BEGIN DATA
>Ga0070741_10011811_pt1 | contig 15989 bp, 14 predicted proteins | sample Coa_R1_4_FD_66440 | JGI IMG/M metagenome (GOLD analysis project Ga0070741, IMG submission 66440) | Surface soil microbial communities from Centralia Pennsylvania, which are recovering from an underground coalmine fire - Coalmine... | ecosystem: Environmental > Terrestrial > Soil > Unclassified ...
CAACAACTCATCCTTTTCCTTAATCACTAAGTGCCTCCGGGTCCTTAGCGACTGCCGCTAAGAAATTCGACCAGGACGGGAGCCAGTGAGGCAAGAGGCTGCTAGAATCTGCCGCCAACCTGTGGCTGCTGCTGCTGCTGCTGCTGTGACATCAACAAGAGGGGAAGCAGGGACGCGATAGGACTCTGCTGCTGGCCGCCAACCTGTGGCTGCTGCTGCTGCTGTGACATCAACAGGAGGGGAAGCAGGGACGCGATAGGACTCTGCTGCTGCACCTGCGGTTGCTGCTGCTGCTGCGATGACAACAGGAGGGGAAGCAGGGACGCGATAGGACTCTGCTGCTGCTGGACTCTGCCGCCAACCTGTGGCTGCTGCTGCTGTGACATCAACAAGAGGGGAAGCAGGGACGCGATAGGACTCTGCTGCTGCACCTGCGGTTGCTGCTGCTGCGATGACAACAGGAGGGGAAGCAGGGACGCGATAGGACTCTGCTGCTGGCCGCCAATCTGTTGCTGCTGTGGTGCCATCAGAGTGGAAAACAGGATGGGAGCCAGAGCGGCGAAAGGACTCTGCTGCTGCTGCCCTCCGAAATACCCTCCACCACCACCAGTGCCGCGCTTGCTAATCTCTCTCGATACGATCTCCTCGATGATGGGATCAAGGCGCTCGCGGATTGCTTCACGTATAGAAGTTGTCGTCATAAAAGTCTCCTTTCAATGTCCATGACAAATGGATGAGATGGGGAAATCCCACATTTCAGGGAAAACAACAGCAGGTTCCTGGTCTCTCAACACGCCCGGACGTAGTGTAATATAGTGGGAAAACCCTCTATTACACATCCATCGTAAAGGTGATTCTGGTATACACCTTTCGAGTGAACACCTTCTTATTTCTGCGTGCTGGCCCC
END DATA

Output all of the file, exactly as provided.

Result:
>Ga0070741_10011811_pt1 | contig 15989 bp, 14 predicted proteins | sample Coa_R1_4_FD_66440 | JGI IMG/M metagenome (GOLD analysis project Ga0070741, IMG submission 66440) | Surface soil microbial communities from Centralia Pennsylvania, which are recovering from an underground coalmine fire - Coalmine... | ecosystem: Environmental > Terrestrial > Soil > Unclassified ...
CAACAACTCATCCTTTTCCTTAATCACTAAGTGCCTCCGGGTCCTTAGCGACTGCCGCTAAGAAATTCGACCAGGACGGGAGCCAGTGAGGCAAGAGGCTGCTAGAATCTGCCGCCAACCTGTGGCTGCTGCTGCTGCTGCTGCTGTGACATCAACAAGAGGGGAAGCAGGGACGCGATAGGACTCTGCTGCTGGCCGCCAACCTGTGGCTGCTGCTGCTGCTGTGACATCAACAGGAGGGGAAGCAGGGACGCGATAGGACTCTGCTGCTGCACCTGCGGTTGCTGCTGCTGCTGCGATGACAACAGGAGGGGAAGCAGGGACGCGATAGGACTCTGCTGCTGCTGGACTCTGCCGCCAACCTGTGGCTGCTGCTGCTGTGACATCAACAAGAGGGGAAGCAGGGACGCGATAGGACTCTGCTGCTGCACCTGCGGTTGCTGCTGCTGCGATGACAACAGGAGGGGAAGCAGGGACGCGATAGGACTCTGCTGCTGGCCGCCAATCTGTTGCTGCTGTGGTGCCATCAGAGTGGAAAACAGGATGGGAGCCAGAGCGGCGAAAGGACTCTGCTGCTGCTGCCCTCCGAAATACCCTCCACCACCACCAGTGCCGCGCTTGCTAATCTCTCTCGATACGATCTCCTCGATGATGGGATCAAGGCGCTCGCGGATTGCTTCACGTATAGAAGTTGTCGTCATAAAAGTCTCCTTTCAATGTCCATGACAAATGGATGAGATGGGGAAATCCCACATTTCAGGGAAAACAACAGCAGGTTCCTGGTCTCTCAACACGCCCGGACGTAGTGTAATATAGTGGGAAAACCCTCTATTACACATCCATCGTAAAGGTGATTCTGGTATACACCTTTCGAGTGAACACCTTCTTATTTCTGCGTGCTGGCCCC